My husband's 2nd great grandfather was Benjamin B. Doughty, Sr., Blacksmith of Mullica, Atlantic County, NJ. In the search to find family origins, I would like to share a copy of a letter found in family notes dated June of 1935. It was written by one of Benjamin B. Doughty, Sr.'s sons, Andrew K.H. Doughty, to his nephew, Herbert C. Doughty, 1st (my husband's grandfather).
"I take pleasure in giving you some of the information which I have gathered concerning the Doughty Clan.
"There were four brothers who came over in 1682 with William Penn and one sister.
"Enoch Doughty settled in Absecon. He was commissioned a brigadier general under Washington and distinguished himself at the battle of Chestnut Neck along with Count Pulaski.
"Daniel C. Doughty came from Maine, later, settled at Fostertown, Burlington County, and enlisted under George Washington and was captured on Long Island in the battle with Lord Howe.
"William Doughty settled at Millville, Cumberland County, NJ.
"John Doughty settled at Doylestown, Bucks County, PA.
"Louisa Doughty settled in North Jersey, about the Oranges. She married a man named Ward. Her son was named Marcus Ward. He became the great War Governor of New Jersey and came near to being nominated for the presidency of the United States.
"Daniel Doughty, after the close of the Revolutionary War, settled at Old Buttonwoods in Atlantic County. He had one son, Benjamin Doughty, and I am Benjamin's son.
"All of the New Jersey Doughtys are related, I believe. I got this information from Judge John Doughty (Andrew's brother) of Absecon who went over to Great Britain and spent six months in London searching the royal records to find out who came over with William Penn; so I get this information almost direct." signed Andrew K. H. Doughty...brother of Henry Clay Doughty (Harry C. Doughty).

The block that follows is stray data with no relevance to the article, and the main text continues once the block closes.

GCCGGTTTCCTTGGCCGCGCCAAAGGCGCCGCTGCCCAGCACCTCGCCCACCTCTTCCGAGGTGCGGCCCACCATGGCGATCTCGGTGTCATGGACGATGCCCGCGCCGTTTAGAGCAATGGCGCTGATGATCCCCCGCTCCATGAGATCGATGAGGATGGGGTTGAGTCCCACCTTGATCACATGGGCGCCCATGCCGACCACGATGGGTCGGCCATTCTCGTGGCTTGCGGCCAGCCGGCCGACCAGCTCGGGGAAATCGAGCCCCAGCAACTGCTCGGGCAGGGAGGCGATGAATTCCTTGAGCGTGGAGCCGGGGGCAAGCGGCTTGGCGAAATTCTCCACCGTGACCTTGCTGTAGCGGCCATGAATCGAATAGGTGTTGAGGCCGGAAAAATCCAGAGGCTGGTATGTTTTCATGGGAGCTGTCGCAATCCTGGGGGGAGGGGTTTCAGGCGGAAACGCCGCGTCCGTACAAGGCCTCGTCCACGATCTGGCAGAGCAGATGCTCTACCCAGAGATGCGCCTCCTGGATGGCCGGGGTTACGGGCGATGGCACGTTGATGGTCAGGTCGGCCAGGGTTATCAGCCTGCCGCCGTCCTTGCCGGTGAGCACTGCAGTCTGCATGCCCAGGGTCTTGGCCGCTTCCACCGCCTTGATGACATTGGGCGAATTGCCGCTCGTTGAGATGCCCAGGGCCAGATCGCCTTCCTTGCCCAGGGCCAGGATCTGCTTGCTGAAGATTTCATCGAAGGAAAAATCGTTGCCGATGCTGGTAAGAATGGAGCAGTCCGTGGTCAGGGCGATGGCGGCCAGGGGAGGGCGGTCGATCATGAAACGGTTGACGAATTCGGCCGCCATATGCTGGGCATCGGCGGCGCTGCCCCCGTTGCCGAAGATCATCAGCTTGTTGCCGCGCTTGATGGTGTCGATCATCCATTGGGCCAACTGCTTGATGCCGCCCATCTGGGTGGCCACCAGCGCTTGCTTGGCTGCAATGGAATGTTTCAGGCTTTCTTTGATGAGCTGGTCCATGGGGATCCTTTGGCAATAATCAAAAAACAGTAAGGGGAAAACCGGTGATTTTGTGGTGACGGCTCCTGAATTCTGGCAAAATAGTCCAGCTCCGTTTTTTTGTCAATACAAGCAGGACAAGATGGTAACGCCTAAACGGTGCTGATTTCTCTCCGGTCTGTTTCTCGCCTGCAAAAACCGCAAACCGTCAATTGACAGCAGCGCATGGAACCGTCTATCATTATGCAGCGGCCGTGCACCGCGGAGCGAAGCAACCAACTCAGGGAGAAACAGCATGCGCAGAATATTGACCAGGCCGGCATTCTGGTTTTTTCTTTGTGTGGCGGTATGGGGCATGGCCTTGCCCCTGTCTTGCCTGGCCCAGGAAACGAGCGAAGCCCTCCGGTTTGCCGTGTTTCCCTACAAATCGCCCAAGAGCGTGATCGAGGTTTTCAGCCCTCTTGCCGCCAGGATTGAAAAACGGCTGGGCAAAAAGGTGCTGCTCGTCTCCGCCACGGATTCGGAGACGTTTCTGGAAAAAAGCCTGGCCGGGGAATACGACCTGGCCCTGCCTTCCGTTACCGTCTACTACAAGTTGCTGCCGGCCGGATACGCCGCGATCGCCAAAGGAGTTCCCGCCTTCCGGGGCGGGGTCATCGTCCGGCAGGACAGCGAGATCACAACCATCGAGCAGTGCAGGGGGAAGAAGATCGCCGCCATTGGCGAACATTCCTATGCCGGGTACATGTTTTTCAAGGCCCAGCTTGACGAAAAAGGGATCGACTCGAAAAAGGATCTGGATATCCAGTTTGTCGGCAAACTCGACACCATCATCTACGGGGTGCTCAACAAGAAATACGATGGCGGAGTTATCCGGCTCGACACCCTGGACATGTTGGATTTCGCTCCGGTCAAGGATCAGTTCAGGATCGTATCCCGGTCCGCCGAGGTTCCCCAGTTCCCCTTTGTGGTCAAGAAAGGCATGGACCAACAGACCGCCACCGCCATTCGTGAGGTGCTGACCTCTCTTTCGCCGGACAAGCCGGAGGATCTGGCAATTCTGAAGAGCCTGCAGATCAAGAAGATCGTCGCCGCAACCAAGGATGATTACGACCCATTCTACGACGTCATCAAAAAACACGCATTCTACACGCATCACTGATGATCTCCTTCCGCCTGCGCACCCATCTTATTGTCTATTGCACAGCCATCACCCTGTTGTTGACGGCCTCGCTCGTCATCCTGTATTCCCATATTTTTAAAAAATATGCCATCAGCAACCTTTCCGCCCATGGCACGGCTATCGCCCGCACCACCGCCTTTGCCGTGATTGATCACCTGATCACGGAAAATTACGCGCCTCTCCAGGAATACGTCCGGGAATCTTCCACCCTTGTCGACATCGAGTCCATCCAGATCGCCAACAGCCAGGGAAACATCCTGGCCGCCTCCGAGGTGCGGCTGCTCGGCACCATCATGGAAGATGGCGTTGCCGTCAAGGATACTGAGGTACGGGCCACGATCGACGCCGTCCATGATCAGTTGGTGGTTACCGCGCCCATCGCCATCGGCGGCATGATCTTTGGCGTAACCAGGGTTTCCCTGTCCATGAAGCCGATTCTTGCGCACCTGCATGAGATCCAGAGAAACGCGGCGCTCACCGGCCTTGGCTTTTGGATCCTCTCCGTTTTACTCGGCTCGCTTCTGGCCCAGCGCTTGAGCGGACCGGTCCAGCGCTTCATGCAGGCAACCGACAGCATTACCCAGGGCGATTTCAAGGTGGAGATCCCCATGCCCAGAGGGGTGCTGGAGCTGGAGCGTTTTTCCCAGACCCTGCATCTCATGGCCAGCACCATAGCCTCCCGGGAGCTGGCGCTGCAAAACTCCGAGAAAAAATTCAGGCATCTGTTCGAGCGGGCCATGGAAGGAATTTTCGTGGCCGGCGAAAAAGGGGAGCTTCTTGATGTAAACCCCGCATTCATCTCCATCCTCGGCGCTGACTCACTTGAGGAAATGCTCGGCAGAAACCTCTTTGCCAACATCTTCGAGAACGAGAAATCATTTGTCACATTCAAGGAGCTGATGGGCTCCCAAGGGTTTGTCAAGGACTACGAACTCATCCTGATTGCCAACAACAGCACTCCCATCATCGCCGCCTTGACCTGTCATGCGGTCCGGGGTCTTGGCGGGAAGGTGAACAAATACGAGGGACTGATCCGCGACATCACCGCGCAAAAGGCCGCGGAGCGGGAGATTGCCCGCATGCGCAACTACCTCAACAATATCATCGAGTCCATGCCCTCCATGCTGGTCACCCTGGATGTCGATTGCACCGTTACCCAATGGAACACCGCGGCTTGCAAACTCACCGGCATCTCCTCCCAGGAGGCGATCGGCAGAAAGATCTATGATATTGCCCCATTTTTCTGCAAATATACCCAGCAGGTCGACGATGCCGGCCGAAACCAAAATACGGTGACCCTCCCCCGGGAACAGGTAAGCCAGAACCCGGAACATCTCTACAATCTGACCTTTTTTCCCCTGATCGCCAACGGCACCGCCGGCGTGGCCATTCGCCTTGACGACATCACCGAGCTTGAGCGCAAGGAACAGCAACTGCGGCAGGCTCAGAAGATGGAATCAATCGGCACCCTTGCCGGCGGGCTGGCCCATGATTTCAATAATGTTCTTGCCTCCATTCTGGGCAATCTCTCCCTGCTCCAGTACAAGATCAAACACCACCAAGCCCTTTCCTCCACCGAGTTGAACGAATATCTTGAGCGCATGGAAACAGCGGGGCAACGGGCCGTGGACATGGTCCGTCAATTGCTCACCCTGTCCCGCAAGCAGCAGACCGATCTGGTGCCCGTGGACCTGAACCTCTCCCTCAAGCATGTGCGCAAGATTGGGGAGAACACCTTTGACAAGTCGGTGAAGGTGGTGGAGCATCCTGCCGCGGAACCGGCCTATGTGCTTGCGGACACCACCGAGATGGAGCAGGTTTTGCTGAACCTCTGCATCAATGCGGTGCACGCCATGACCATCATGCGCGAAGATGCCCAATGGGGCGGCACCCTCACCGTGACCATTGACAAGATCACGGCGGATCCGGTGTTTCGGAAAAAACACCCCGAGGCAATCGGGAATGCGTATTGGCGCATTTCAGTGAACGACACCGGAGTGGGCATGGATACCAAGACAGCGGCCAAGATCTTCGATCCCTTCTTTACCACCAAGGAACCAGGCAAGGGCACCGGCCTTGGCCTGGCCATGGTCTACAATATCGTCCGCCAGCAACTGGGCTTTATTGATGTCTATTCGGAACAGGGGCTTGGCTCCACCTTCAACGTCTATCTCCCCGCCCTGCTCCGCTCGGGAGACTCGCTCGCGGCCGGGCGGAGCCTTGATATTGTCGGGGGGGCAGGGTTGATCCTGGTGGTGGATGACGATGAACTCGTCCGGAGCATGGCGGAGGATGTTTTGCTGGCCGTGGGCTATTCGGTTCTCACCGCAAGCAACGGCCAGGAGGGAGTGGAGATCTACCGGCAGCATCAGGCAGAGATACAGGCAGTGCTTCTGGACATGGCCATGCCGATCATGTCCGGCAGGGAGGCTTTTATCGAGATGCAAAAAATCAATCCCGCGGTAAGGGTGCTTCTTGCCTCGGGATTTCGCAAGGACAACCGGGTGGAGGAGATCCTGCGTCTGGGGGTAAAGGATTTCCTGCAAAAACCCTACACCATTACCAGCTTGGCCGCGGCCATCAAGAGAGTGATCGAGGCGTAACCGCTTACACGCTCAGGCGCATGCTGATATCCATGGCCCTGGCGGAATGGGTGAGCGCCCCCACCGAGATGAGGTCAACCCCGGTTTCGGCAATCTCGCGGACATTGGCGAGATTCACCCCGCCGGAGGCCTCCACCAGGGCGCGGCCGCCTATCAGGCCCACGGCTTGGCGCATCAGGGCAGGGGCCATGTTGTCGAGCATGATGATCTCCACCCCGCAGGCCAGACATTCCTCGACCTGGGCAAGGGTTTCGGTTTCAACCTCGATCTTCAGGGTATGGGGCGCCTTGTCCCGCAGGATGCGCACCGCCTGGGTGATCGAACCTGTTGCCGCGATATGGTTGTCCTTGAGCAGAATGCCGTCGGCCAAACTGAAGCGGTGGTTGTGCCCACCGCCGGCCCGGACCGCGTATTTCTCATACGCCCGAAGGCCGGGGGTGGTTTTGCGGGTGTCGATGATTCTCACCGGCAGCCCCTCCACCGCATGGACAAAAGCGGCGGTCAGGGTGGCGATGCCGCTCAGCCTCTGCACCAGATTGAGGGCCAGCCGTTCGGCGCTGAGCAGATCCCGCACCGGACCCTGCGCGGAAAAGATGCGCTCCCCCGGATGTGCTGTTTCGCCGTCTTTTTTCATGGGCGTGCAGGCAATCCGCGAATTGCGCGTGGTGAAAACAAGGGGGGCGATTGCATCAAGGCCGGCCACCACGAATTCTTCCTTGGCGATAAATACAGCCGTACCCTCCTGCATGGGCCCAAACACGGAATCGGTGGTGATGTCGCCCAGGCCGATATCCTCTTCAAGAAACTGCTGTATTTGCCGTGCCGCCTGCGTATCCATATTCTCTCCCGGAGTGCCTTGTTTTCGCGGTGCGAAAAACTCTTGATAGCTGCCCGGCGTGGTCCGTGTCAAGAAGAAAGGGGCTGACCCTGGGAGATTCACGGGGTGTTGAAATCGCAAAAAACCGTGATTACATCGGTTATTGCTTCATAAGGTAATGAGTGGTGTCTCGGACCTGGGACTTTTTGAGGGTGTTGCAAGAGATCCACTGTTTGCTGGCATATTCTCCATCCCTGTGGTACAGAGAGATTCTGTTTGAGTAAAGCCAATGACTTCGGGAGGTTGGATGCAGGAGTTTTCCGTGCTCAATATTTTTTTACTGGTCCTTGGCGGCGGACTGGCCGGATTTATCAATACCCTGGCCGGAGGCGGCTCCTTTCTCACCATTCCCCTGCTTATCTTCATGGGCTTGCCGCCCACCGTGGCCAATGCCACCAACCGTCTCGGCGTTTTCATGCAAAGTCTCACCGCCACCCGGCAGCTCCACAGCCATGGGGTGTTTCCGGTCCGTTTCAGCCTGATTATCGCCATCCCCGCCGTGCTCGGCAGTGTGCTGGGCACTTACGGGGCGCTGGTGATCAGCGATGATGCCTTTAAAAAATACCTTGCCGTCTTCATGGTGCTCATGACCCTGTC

Also, among family notes, Harry C. describes the personal tragedies that his parents, Benjamin and Elizabeth (Cramer)suffered when they lost their two sons, Daniel C. and Benjamin B., Jr., to the Civil War. Benjamin was a prayerful man. Harry C. recalled that Benjamin spent practically the whole day on his knees praying for the Union and his boys, who he knew were in battle. Benjamin told his family that "the rumble of cannons could be heard at Pleasant Mills, NJ., by holding one's ear to the ground at the time of the Battle of Gettysburg."
I also have a letter written in 1958 to Herbert Clair Doughty, 1st, from Arthur J. Gill of the Batso-Pleasant Mills Church in NJ. It says:
"The records of the church indicate that your grandfather (Benjamin B. Doughty, Sr.) was a very active member of the Batso Pleasant Mills Church. I visited the Historical Society of old St. George's Church in Philadelphia and there consulted a book written by Rev. Malmsbury (first Methodist Minister in NJ) on the life of Charles Pitman. In Rev. Malmsbury's book he devoted about a page to Benjamin B. Doughty....He was a man held in great respect by the Colonists around the headwaters of the Mullica River. For many years he was Justice of the Peace and Township Clerk for Galloway Township, of which Pleasant Mills was then a part. He served as Superintendant of the Pleasant Mills Sunday School for more than fifty years."
The page devoted to Benjamin B. Doughty, Malmsbury described him as being "a good man, a happy person, always cheerful, with a meek, gentle spirit.. in spite of his sufferings and frailty of health -- a tribute to his Christian faith."
In trying to piece all of this family history together, I believe we may have two Daniel Doughtys -- one born in 1740 who was in the Revolutionary War (See AGBI) -- the other, Daniel C., Benjamin's father, born in 1789, whom we find in Galloway Township in the 1830 Census. He, reportedly, was in the War of 1812 (AGBI).
As to the story of Louisa marrying a Ward, I have not been able to verify that information. John Doughty's name appears on the roster of the BUCKS COUNTY ASSOCIATORS First Battalion, Lower Makefield Company, August 19, 1775. I have not found a link to William Doughty in Millville yet.
There is a strong Doughty line in Cumberland, Maine. Based on the information in Andrew's letter, maybe someone out there can link the William Penn story and Maine to our Benjamin B. Doughty of Mullica, New Jersey. On the other hand, descendants of Judge John E. Doughty may have his notes and will be able to help further. I would appreciate any input.